Most Importantly, Have Fun!
If you want to succeed in signing with your baby, the absolute BEST thing you can do is make it fun. Signing should be playful and silly – never a chore. If you’re feeling tired & grumpy, or your baby’s having an “off” day, skip the signing and try again when you’re both feeling better. When signing is incorporated into playtime, storytime and songs, your baby will be eager to get in on the action. So don’t be shy! Let your inner goofball out and have a blast!
Baby Sign Language Printables
You might be wondering if you need some special tools to help you teach your baby. Parents often ask me about products like videos and flashcards to show their baby. However, YOU are your baby’s best teacher, and she will pick up signs best through fun and meaningful interaction with you better than anything out there.
That being said, as you start learning signs in the Tiny Signs Online Video Dictionary, you might find it handy to have a visual reminder to help jog your memory. That’s why I created my popular Baby Sign Language Printable Charts (for 10% off, use coupon code MOMBRITE760).
These printable charts are organized by theme and can be posted around the home or viewed on your tablet. My students love them because they remind them to incorporate signs throughout the day, and also provide a quick and easy reminder on how to do the sign. I think you’ll love them too!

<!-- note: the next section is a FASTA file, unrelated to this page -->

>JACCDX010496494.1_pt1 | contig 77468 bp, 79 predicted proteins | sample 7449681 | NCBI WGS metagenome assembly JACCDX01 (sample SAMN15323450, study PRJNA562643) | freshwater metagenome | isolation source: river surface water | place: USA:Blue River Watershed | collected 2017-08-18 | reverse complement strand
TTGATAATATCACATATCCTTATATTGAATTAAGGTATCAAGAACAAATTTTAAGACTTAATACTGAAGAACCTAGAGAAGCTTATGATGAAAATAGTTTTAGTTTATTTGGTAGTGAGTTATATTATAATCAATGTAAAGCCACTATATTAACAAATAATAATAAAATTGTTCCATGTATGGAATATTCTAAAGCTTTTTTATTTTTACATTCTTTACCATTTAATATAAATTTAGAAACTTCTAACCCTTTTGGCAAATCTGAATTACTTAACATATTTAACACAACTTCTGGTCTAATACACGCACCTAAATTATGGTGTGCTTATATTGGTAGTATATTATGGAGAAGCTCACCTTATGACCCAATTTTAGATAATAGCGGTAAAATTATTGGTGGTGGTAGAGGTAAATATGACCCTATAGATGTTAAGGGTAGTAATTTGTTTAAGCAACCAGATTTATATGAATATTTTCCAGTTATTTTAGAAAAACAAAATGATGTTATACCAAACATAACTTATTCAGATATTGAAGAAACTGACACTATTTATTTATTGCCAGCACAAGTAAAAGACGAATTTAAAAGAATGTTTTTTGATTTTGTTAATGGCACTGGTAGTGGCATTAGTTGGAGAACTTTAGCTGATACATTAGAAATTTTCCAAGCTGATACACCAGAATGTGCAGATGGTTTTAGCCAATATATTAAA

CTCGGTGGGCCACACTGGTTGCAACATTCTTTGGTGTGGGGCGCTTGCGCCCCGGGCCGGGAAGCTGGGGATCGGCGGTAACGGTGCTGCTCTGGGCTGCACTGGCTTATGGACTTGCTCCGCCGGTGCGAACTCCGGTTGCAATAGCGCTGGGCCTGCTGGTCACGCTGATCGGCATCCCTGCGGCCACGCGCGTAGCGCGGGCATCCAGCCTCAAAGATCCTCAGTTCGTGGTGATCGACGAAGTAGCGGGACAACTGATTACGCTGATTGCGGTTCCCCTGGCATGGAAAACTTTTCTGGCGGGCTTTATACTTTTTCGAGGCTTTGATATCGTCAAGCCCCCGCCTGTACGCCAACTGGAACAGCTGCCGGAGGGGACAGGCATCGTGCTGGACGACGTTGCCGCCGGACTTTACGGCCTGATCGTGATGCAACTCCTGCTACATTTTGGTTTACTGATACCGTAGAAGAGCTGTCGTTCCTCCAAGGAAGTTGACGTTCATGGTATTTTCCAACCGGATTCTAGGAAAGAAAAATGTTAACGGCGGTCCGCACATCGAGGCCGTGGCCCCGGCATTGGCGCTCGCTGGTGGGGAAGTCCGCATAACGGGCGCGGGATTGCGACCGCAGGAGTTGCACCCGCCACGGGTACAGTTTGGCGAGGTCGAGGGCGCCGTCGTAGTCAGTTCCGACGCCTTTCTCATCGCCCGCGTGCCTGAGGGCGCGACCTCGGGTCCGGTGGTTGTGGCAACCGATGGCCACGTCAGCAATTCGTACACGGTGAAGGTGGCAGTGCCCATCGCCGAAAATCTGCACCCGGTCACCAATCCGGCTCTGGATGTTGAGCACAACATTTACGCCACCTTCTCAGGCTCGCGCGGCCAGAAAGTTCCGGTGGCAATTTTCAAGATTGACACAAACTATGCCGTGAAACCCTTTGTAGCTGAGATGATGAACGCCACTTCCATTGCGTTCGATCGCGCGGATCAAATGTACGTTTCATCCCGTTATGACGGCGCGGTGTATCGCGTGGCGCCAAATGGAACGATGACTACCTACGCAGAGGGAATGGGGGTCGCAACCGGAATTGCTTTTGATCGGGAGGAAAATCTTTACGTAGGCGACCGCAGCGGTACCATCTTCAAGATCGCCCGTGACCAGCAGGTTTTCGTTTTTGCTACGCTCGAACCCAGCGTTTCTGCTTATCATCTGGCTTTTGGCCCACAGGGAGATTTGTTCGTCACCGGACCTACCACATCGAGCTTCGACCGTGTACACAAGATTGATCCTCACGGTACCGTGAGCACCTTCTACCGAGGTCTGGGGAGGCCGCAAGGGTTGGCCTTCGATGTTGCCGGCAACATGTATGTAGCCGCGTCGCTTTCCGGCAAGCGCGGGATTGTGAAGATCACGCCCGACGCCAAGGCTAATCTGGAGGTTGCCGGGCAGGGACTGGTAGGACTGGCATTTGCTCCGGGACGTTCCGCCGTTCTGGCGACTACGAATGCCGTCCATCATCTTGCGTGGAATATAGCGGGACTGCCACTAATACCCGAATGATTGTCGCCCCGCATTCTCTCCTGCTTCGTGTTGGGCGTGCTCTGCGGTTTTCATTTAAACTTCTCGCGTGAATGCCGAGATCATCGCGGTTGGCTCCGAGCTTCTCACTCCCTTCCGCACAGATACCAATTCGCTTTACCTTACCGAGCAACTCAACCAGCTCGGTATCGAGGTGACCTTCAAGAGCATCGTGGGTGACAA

Prepare to Be Amazed
Once you start signing with your baby, you’re going to be eager to know if it’s working. If you follow the above tips, you can be sure that it is!
Just be patient and remember that when your baby is developmentally able, he will make his first sign. Your patience and commitment will be rewarded with the amazing experience of knowing what your baby is thinking. You’ll enjoy communicating weeks or months before your baby is able to speak, eliminating needless frustration all around. I wonder what your baby’s first sign will be? Have fun!
If you need additional resources on baby sign language, check out a list of the best baby sign language books here.